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Killer Negotiation Tactics for Basically Nice People

Negotiating skills can help you manage lots of sticky situations, both at work and in your personal relationships. Here are a few examples of where these skills can improve your life and make everything go more smoothly, for you and anybody around you:

1.   Many family situations require negotiating with others. Deciding which movie to see, planning how to spend money, choosing a vacation itinerary and countless other scenarios are much more fun and satisfying when you apply these skills.

2.   Being a good negotiator enables you to get what you want more often, without resorting to becoming aggressive or pushy. Negotiating is far more effective than demanding or insisting on what you want- or just caving in.

3.   You’ll be more successful in the workplace if you know how to negotiate. These skills enable you to stand up for yourself and get what you want more often, without harming relationships.

4.   Negotiation skills increase your personal effectiveness in any group situation, even in volunteer and community groups, or relationships with your neighbors.

5.   Knowing how to negotiate lessens the chances that others will take advantage of you.

6.   Negotiating a fair solution makes you feel good about yourself and increases others’ respect for you. A good outcome in a negotiating relationship is when everyone feels they’ve been treated fairly.

Negotiation involves a set of conversational skills that anyone can learn. When researchers have observed the behavior of negotiators, they learned that the most successful do the following things:

1.   They plan ahead. Successful negotiations are rarely spontaneous. Taking the time to analyze the situation and think through your strategy is perhaps the most important element of negotiating success. This is true whether you are negotiating an important contract for your business or negotiating your vacation plans with your family.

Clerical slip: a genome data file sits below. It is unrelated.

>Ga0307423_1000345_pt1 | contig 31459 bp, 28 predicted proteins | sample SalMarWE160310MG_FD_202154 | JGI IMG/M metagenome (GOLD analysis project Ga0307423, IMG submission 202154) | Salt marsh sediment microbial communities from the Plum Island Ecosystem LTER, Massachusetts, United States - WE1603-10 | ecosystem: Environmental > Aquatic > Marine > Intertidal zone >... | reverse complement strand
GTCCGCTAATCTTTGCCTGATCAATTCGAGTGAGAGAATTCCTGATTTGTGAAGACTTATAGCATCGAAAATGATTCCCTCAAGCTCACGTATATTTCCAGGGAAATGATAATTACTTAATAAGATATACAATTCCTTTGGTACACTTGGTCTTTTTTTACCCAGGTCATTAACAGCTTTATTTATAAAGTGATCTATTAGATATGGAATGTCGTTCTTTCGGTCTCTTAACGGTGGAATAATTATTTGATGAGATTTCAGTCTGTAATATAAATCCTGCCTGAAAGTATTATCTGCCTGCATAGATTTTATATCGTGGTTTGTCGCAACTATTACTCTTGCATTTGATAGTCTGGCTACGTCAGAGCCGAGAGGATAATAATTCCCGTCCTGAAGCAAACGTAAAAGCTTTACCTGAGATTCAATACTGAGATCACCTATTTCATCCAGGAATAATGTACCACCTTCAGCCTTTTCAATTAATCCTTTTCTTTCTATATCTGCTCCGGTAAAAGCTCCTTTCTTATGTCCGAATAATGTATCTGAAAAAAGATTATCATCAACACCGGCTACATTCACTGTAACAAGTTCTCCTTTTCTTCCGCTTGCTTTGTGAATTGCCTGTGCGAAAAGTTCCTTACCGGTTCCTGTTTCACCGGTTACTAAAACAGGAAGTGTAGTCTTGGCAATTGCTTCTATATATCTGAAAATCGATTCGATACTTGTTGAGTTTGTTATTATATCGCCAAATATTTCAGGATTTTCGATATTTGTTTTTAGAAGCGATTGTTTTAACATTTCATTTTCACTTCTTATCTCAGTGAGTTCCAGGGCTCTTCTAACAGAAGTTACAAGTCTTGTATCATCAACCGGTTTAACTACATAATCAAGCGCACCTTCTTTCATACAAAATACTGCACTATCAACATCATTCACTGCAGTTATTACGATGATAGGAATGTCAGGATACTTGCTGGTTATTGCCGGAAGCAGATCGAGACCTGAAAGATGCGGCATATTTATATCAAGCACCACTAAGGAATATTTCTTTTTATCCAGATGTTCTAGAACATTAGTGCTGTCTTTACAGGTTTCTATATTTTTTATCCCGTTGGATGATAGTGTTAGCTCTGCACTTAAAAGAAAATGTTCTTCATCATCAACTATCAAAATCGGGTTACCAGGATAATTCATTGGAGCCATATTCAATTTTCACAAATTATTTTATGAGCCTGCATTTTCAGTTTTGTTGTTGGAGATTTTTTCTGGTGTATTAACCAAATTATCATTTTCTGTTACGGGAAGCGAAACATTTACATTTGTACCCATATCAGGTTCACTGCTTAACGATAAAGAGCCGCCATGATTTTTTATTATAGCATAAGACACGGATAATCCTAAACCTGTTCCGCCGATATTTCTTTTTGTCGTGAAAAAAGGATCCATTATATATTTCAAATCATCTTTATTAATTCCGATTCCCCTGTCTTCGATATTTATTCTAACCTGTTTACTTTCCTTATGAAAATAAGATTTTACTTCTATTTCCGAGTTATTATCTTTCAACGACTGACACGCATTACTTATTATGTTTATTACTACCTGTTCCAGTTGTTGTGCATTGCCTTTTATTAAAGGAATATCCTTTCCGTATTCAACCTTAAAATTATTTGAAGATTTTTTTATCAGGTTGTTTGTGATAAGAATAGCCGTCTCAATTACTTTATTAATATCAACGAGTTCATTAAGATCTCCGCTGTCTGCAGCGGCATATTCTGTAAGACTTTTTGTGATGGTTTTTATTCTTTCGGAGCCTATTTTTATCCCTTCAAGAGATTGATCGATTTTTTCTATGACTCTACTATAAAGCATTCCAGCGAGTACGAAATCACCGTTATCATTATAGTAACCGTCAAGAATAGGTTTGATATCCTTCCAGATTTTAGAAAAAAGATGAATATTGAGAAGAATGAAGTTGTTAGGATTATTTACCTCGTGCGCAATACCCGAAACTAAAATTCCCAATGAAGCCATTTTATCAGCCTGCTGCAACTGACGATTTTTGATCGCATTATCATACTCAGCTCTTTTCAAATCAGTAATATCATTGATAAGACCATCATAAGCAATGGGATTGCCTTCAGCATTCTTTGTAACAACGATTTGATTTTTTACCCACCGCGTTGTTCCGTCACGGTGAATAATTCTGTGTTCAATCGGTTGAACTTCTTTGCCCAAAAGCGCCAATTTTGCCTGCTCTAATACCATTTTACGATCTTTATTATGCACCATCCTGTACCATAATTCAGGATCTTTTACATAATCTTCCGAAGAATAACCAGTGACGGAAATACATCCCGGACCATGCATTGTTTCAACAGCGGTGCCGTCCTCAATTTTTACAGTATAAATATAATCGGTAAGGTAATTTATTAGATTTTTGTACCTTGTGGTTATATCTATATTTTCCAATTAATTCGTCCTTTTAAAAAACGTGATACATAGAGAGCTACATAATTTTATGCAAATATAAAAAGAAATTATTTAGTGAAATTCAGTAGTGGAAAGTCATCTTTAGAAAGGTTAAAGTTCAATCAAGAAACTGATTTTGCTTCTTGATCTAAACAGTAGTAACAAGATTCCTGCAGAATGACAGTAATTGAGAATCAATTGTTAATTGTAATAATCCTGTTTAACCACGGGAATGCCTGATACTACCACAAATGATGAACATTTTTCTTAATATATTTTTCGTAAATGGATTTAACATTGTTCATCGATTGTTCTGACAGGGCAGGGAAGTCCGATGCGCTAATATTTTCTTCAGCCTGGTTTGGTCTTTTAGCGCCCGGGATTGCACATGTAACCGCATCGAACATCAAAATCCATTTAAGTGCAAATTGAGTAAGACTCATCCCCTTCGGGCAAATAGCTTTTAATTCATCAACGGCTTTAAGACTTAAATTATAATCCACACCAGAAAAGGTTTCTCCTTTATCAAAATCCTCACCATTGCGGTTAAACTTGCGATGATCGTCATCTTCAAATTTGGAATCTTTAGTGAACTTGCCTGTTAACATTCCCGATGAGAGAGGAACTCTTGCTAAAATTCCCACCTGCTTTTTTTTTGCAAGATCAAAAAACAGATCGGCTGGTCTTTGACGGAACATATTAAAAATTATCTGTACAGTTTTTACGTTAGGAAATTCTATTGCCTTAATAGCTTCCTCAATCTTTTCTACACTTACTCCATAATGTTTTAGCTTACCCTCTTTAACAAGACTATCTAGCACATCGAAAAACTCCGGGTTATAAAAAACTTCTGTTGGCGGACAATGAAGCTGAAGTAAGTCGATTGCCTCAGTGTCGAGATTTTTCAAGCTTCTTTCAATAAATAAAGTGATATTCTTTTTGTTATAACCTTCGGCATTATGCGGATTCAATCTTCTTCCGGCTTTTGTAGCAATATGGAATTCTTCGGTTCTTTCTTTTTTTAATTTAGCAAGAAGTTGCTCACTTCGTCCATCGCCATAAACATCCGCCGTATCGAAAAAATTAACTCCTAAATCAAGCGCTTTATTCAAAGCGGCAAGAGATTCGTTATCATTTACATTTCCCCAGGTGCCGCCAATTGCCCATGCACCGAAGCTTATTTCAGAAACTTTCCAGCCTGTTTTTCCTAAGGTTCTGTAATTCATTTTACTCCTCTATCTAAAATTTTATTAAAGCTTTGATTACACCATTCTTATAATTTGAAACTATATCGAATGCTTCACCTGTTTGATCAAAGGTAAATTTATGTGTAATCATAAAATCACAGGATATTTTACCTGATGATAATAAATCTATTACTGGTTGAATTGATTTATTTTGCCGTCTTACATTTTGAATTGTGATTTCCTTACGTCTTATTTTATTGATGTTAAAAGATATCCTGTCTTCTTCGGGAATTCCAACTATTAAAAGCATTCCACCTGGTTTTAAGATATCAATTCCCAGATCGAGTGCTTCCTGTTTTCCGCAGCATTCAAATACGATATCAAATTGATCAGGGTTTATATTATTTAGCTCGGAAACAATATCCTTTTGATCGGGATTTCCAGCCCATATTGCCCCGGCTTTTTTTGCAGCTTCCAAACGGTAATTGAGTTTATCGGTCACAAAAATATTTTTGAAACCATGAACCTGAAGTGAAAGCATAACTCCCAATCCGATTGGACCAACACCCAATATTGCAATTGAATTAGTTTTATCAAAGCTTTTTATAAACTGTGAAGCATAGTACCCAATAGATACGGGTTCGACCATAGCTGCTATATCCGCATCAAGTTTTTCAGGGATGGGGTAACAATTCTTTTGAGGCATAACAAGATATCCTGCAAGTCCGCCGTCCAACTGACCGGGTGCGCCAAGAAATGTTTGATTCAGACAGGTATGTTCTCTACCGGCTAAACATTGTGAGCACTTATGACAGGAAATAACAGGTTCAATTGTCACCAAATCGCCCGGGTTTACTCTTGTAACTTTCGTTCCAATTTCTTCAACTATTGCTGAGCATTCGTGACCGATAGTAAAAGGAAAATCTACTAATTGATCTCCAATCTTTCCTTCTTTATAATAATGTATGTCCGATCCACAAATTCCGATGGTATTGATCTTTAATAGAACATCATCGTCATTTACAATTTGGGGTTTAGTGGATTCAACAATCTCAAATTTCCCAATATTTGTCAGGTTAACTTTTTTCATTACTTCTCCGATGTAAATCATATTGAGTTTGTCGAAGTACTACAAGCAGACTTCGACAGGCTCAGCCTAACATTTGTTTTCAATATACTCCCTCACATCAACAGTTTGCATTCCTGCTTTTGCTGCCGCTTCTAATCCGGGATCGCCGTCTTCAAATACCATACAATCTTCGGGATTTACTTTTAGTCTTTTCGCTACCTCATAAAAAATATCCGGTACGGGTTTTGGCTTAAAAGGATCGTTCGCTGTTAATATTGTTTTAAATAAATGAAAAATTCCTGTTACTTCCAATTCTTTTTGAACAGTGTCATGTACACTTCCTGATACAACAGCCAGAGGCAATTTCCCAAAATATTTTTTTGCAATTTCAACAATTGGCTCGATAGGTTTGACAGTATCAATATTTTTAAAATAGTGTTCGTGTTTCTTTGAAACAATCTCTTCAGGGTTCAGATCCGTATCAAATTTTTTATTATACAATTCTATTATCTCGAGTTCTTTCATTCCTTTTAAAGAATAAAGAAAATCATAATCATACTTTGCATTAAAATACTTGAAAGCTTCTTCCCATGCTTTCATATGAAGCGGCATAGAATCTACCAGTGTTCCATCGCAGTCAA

Example: Rob wants to begin cycling again to get into better physical shape. He became a new father 10 months ago and has had no time to exercise. He worries that his wife will resist any discussion of his wanting to take time for himself, since the responsibilities of parenthood are so time-consuming. For a while he avoids the subject, fearing that it will turn into an argument, but eventually he starts to feel angry and resentful. He decides to negotiate with his wife, and begins by making a list of his needs and wants, as well as listing his best guesses about her needs and wants. When he approaches her about discussing this topic, he chooses his timing carefully and thinks about the most tactful way he can initiate the conversation.

2.   They are willing to consider a wide range of outcomes and options rather than rigidly insisting on a specific result. Negotiators who are most successful are open-minded and avoid being locked in to one outcome. They are willing to consider many possibilities and combinations of options.

Example: Fred is feeling irritated by his business partner Alex’s casual habits in their office: Fred likes a tidy environment but often comes in to find the space cluttered with papers, books and projects that tend to spill over. He was thinking of cleaning it himself every morning, to feel less distracted and start with a clean slate, until he decided to make a list of other options. He came up with several alternatives: Tell Alex that Fred would like to order some office furnishings to make organizing easier, or put a screen over his area when he’s generating a lot of work; or ask him to make a pile of his stuff before he leaves so it isn’t so unsightly in the morning. Fred also realized he could move his own desk so the view looks on a different part of the office, or he could write himself a reminder of all the great things about working with Alex and try to focus on those qualities.

3. They look for common ground rather than areas of conflict. Pointing out areas where you and the other person are already in agreement conveys an attitude of cooperation and lessens any feeling of opposition.

Example: Sandy wants her next car to be a Volvo because of their reputation for safety. George wants a small, fuel-efficient car. She says, “Let’s start by talking about what we already agree on.  We both agree that the car has to have a strong safety record. And we said we want to buy a newer car, that won’t need as many repairs as the one we have now. We’ve set our price range as $10,000 or less. Why don’t we take it from there and see what’s posted on craigslist this weekend?”

So just remember, next time you’re in a situation where negotiation could help, it’s not about “winning.” It’s about this principle: Would you rather be happy, or right?

It’s not about you walking away feeling smug, the goal is to have everybody walking away feeling good about the interaction.

When you have this effect on people, they’ll want to give you your way next time around.

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  1. Meredith M. Keller on Thursday 6, 2010

    Thanks, Kate
    Learning to negotiate is so important in so many areas of our lives but many of us weren’t taught to do it or didn’t grow up seeing our parents do it. I know I wasn’t taught and didn’t see it done. I liked the examples you gave! It helped to show a way to think outside of the box; outside of our own limited way of seeing the world. Thanks!
    Warmly,
    Meredith